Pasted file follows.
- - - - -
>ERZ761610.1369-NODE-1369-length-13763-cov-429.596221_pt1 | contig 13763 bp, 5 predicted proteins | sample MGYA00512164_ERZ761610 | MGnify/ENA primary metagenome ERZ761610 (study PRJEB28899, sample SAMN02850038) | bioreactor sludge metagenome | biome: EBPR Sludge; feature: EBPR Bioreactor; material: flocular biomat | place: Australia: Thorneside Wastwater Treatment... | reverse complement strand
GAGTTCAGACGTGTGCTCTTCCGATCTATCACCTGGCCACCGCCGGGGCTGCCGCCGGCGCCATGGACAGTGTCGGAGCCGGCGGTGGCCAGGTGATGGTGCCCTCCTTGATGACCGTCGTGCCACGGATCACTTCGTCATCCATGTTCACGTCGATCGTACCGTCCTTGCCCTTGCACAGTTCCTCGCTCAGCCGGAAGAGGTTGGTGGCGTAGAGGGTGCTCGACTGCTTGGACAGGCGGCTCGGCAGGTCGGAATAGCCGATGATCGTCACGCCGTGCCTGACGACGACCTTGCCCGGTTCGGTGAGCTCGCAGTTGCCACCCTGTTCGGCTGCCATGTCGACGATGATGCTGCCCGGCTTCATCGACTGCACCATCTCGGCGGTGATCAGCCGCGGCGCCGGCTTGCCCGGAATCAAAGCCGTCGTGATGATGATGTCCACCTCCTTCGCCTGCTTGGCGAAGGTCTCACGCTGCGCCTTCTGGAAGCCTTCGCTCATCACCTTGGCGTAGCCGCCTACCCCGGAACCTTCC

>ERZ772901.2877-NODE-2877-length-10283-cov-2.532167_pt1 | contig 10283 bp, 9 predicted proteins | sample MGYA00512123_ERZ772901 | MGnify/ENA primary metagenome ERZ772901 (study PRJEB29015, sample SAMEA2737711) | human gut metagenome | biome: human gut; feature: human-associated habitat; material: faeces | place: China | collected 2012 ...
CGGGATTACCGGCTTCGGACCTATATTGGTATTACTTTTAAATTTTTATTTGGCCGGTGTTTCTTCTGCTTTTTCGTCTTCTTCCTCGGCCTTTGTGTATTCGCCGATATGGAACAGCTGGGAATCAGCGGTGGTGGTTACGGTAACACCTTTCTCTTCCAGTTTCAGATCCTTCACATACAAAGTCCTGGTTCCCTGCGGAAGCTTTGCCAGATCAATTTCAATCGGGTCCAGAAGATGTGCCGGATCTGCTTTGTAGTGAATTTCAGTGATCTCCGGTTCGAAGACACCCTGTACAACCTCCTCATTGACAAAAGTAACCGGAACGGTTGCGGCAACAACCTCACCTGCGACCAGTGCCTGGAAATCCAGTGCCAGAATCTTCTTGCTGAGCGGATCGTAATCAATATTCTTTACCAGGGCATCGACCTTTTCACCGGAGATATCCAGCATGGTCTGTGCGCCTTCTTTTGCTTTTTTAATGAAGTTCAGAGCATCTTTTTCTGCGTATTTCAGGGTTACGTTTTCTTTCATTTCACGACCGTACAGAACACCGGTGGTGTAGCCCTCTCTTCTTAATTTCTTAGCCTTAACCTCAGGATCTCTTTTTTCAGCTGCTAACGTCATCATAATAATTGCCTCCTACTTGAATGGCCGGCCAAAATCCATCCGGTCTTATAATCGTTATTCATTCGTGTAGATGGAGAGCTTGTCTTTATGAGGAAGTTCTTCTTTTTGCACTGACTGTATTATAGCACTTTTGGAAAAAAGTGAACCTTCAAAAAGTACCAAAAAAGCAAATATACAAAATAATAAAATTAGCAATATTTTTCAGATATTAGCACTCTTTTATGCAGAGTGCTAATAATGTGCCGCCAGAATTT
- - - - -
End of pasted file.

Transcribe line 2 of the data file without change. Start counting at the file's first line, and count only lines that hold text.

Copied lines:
GAGTTCAGACGTGTGCTCTTCCGATCTATCACCTGGCCACCGCCGGGGCTGCCGCCGGCGCCATGGACAGTGTCGGAGCCGGCGGTGGCCAGGTGATGGTGCCCTCCTTGATGACCGTCGTGCCACGGATCACTTCGTCATCCATGTTCACGTCGATCGTACCGTCCTTGCCCTTGCACAGTTCCTCGCTCAGCCGGAAGAGGTTGGTGGCGTAGAGGGTGCTCGACTGCTTGGACAGGCGGCTCGGCAGGTCGGAATAGCCGATGATCGTCACGCCGTGCCTGACGACGACCTTGCCCGGTTCGGTGAGCTCGCAGTTGCCACCCTGTTCGGCTGCCATGTCGACGATGATGCTGCCCGGCTTCATCGACTGCACCATCTCGGCGGTGATCAGCCGCGGCGCCGGCTTGCCCGGAATCAAAGCCGTCGTGATGATGATGTCCACCTCCTTCGCCTGCTTGGCGAAGGTCTCACGCTGCGCCTTCTGGAAGCCTTCGCTCATCACCTTGGCGTAGCCGCCTACCCCGGAACCTTCC